There may be a lesson for London from as far away as Barcelona, and that is to do with metros. London’s Underground is replacing all of the fleets that at present run on its Sub Surface Lines (SSLs), a process that will run until 2016. The new trains, replacing three builds of stock dating from 1961 to 1978, will feature air conditioning.
Barcelona’s Metro system has also been putting air conditioned trains into service recently, and the on board environment is very pleasant as a result. But there is one additional feature I noticed a few times today, and that is a rush of warm air on entering many of the busier stations.
This is, of course, not a scientific study, and only has my last visit to the city, in late 2006, as comparison. But the thought has entered that all that heat removed via the air conditioning process may be displaced into the tunnels and stations. And there is a similarity between the two cities’ systems.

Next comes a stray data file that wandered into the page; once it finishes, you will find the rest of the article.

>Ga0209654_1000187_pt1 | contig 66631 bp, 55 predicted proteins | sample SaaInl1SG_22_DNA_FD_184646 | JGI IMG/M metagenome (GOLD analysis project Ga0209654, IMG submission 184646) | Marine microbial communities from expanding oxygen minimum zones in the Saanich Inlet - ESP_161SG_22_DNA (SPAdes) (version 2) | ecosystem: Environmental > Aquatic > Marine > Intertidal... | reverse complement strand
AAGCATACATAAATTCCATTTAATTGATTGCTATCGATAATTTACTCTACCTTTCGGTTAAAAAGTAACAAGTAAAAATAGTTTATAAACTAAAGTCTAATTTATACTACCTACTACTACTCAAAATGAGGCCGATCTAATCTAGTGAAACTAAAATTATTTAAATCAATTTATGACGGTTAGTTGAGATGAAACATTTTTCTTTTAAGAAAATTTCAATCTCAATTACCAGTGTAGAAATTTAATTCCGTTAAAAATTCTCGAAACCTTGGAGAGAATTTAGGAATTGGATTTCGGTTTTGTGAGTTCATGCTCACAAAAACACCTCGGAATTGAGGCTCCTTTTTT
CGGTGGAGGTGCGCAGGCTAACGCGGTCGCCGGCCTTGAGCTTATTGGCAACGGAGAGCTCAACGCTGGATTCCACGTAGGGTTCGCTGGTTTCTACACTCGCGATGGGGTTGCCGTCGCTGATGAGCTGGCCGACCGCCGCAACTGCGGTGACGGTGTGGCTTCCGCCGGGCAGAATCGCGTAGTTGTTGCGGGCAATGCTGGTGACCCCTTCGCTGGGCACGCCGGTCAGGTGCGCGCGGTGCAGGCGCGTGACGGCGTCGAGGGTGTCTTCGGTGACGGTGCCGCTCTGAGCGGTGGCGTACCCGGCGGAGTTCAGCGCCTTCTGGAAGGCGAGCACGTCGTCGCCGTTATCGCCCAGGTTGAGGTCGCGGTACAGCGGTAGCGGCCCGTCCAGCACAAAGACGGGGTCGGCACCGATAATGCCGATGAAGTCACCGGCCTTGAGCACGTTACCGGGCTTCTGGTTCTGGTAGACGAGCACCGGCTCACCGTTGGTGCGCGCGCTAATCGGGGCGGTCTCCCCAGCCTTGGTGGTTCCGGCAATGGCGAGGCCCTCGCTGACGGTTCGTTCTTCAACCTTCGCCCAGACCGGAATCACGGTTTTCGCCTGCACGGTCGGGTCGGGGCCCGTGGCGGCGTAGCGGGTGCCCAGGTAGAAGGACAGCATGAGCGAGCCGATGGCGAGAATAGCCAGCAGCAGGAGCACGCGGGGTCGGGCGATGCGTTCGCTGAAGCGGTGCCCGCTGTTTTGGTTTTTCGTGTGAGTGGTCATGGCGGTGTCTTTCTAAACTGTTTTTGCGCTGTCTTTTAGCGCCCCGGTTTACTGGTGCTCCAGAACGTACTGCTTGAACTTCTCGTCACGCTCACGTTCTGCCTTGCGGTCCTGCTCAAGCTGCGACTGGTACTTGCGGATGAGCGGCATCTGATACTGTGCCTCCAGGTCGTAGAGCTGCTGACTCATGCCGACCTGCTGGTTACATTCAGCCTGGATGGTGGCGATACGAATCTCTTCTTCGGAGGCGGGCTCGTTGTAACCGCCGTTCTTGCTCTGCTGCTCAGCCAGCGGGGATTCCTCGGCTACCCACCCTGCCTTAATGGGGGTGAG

The Underground SSLs and their Barcelona counterparts run, for the most part, in double track tunnels which are not far below ground. And the number of trains running through the below ground part of the SSLs is much greater over time, so there will be more excess heat from air conditioning systems to get rid of.
So that’s one to watch. There’s no turning back – the order has been placed and the first of London’s new trains have already arrived.